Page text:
We talked for more than an hour, although she mostly listened while I vented about Trip and Christy. When I finally wound down, we talked about other things. Much to my surprise, I realized that I didn’t miss Gina—I just missed talking to her. Leah had the same intelligence, but we didn’t have the baggage that Gina and I did. So I enjoyed talking to her, and felt a lot more relaxed by the time we hung up.
Trip came home about eleven o’clock. I was reading in my study cubicle, playing catch-up for Western Civ., but he ignored me and went straight to bed without a word. Jeff stuck his head out of his cubicle and caught my attention.
“What the fuck was that about?”
I shrugged. “He’s being a dick.”
“Oh,” Jeff said, as if that answered everything.
By Thursday I was ready to kill Trip. I’d tried to fix things by acting like everything was normal, but he continued to ignore me. I’d even tried talking to him, although “at him” would describe it better. I wasn’t looking forward to another afternoon of the silent treatment, so I changed into my sweat suit, grabbed my walkman, and headed out.
The ground was still covered with snow, but the streets and sidewalks were clear. I glanced at the sky and began jogging. I didn’t know where I was going or what I wanted, but anything was better than Trip’s childish bullshit.
I weaved through the flow of pedestrians and settled into a comfortable jog. At the Sports Bubble I had to slow for a group of people, and the last turned at my approach. His face lit with recognition, so I slowed to a stop.
“Hey, Paul,” Glen said. “How’s it going?”
“Good. How’re you? How’s T.J.?”
T.J. and Glen had been my suitemates the year before. Glen was just as tall as I remembered, although he seemed even bigger in his winter coat.
“He’s good,” Glen said. “Still has an attitude two sizes bigger’n he is, though.”
“Sounds like him,” I said with a laugh.
“Yeah. You and… um… whatshisname still rooming together?”
Whatshisname? Yeah, whatshisname. “Trip? Yeah, we’re still together, but I had to get out of the apartment for a while.” I grimaced. “You know how it is.”
“Yeah,” Glen said with a soft laugh, “T.J. worries on me like a pup sometimes.”
I thought of a T.J.-terrier nipping at a much larger dog, and couldn’t help but laugh. “You going to work out?” I asked, hoping for a partner strong enough to spot for me.
He shook his head. “Martial Arts Club.”
I looked a question at him.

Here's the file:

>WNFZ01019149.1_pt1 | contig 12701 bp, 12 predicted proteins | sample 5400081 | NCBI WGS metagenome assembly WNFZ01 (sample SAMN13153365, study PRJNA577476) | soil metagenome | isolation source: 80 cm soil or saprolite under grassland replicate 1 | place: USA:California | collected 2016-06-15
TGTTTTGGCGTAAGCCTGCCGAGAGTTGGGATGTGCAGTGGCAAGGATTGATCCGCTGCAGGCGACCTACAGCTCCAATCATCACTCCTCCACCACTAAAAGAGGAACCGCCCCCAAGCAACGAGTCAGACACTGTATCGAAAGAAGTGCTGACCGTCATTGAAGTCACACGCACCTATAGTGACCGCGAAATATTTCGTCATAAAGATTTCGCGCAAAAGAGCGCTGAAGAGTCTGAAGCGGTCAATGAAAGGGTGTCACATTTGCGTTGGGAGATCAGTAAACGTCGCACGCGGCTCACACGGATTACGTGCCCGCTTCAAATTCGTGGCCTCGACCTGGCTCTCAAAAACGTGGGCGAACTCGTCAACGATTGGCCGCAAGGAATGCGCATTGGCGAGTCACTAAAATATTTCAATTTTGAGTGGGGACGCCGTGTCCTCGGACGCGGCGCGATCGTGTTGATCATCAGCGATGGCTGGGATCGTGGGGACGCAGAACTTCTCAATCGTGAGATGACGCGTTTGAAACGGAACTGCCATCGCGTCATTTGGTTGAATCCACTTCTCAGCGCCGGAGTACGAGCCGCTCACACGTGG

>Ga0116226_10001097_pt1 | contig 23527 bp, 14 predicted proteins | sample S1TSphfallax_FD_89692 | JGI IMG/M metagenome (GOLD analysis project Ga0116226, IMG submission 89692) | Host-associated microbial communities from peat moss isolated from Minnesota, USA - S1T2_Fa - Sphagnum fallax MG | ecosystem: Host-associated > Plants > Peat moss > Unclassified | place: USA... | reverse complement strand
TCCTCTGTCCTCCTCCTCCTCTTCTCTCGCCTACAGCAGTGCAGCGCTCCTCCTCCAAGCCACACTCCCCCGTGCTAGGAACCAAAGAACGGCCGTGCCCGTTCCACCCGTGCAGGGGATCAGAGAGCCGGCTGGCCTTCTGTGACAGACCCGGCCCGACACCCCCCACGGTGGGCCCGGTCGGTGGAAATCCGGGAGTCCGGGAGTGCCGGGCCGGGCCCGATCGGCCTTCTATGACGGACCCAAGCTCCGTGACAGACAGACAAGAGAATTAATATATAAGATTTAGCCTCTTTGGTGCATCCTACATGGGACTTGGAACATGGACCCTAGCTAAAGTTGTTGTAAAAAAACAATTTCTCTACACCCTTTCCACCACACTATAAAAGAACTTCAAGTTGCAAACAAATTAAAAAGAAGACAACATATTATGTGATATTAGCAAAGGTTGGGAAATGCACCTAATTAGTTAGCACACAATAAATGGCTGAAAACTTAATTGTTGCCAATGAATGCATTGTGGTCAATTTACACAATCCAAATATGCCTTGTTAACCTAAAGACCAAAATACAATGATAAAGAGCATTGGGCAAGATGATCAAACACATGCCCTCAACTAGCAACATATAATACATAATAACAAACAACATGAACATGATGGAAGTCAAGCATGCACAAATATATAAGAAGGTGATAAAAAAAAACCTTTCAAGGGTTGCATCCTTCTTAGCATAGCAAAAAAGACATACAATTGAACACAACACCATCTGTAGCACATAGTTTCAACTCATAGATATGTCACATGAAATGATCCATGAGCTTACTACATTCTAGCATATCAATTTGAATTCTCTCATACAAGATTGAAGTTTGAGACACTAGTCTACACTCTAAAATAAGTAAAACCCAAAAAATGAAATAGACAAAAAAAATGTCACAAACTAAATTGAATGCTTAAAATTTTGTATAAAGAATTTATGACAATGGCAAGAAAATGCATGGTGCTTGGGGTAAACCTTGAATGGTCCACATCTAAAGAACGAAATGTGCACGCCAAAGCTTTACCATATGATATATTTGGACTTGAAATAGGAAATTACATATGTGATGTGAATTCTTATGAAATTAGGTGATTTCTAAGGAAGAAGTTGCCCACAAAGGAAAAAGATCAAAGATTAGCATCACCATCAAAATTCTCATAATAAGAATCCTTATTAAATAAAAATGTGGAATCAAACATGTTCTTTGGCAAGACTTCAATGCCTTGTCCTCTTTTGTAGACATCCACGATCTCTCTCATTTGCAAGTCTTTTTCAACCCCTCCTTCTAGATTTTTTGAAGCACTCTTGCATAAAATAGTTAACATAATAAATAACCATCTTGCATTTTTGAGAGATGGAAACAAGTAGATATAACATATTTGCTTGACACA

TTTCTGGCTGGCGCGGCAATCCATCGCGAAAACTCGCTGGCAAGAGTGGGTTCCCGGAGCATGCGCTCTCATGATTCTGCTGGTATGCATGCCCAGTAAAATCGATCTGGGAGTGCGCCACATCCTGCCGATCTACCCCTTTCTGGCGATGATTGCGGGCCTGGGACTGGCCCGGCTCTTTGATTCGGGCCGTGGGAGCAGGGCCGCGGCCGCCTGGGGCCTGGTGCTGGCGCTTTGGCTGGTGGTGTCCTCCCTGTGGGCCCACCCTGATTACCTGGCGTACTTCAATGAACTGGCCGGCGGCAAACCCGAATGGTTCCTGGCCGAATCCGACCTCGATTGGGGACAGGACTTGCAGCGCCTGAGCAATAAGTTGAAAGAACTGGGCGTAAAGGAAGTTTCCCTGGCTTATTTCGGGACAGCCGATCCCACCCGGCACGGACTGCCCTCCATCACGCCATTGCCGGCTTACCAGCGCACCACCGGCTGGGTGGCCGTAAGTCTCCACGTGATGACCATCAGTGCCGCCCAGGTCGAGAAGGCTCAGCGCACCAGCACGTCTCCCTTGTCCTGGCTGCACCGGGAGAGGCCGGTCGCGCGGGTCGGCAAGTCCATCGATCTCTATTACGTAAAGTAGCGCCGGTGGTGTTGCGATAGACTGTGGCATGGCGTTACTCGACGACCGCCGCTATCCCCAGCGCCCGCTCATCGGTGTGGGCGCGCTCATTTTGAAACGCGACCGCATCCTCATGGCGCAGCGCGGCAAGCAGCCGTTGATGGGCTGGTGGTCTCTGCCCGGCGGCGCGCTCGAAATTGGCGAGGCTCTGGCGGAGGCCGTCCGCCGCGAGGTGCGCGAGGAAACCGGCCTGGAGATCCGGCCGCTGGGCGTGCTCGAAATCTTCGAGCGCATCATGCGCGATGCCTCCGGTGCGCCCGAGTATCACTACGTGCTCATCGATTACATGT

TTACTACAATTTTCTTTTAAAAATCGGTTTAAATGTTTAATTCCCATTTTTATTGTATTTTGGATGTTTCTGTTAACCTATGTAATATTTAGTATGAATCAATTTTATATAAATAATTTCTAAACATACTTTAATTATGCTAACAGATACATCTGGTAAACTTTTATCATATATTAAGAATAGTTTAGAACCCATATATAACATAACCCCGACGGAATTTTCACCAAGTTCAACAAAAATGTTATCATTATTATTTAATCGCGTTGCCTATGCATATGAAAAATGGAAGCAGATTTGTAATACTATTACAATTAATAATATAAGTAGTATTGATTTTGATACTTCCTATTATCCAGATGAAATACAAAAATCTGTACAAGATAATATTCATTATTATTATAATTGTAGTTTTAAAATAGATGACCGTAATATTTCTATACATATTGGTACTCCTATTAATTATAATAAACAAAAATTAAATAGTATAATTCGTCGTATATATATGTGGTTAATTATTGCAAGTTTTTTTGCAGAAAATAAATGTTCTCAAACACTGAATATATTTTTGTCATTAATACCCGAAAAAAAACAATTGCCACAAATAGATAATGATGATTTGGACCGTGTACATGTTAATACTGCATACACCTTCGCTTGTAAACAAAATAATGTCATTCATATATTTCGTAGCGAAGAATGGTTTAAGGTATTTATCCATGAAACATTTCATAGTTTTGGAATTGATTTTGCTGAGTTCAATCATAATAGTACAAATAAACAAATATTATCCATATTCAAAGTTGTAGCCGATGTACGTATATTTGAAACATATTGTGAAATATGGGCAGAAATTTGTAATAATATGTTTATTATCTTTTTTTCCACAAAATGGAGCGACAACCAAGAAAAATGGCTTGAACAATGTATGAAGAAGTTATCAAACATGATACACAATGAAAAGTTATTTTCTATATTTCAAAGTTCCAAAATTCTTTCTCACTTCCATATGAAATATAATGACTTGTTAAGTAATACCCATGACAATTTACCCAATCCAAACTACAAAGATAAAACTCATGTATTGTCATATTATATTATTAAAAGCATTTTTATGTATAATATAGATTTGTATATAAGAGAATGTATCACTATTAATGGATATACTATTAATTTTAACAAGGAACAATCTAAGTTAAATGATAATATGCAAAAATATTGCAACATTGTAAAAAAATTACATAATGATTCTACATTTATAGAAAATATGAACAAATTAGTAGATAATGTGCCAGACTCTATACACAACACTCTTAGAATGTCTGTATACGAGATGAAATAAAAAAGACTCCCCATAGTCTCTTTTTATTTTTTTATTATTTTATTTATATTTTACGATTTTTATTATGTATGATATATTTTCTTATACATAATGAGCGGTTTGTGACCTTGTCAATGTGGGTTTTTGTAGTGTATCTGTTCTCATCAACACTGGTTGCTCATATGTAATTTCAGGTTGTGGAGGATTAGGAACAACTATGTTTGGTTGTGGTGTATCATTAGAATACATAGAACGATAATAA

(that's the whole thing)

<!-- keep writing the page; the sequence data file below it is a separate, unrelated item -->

“They don’t do aikido, but judo’s close enough. ’Sides, it’s somethin’ new, which is cool.”
Glen was one of the few people I’d met who was stronger than me, but also one of the most even-tempered. He was the reason T.J. and I hadn’t beaten the crap out of each other on more than one occasion.
I’d only seen Glen in an actual fight once, although he barely touched the other guy. He hadn’t hit him at all. Instead, he put him in a wrist lock that completely subdued him. He could’ve beaten the other guy to a pulp, but he’d chosen not to.
I’d been a wrestler long enough to recognize another trained fighter in Glen, and I admired his self-control. Part of it was his temperament, but part of it was training, so I was curious about what made him so dangerous and calm at the same time.
“What’s it like?” I asked.
“Judo? ’Bout like any other martial art, I s’pose.”
“You mind if I watch?”
He shrugged. “No reason why not. Join in if you want.”
I returned to the apartment later that night and threw myself onto the bed.
Finally! I thought with something close to rapture. A way to vent my pent-up frustrations.
Running gave me time to think, and I enjoyed the solitude, but it wasn’t very explosive. Weightlifting helped, but it was lonely without a partner. Neither was very competitive, and both were entirely too pacifist.
I was honest enough to admit that I’d never be as levelheaded as Glen, so I needed an outlet for my violent urges. And it needed to be socially acceptable, because pounding the snot out of my best friend might feel good, but the police would probably object (not to mention the friend in question).
Judo was the answer. Like wrestling, it relied on speed and flexibility as much as strength. Stamina didn’t hurt, but the bouts were usually quick and decisive. I was already familiar with several moves, but the techniques were subtly different, and most were entirely new. Still, I’d learned a lot in only a couple of hours, and was already looking forward to more.
Even better, I felt drained, which was exactly what I needed, physically and mentally. So I’d signed up at the end of practice, and promised to bring a check for my dues to the next one. I’d have to buy a proper gi before then, but the instructor had told me where to find one.
I lay awake for a long time that night, thinking about what to do with my life. Trip wasn’t making it easy, but I refused to let him ruin things for me. I didn’t know what to do about Christy either, which bothered me almost as much. Still, I knew I couldn’t change them. All I could do was live my life.
To that end, I called Earl Walker the next morning. I set up a regular time for flight lessons and transferred money into my checking account to pay for it. If I couldn’t spend time with my friends, then at least I could finish my instrument rating.
So between schoolwork, flying, and judo, I managed to fill the weekend with distractions. I even spent some time with Wren, although not as much as my first night back. Trip was a jerk, and I missed drawing with Christy, but I wasn’t going to humiliate myself by making the first move again.
An olive branch makes a lasting impression, especially when you get smacked in the face with it.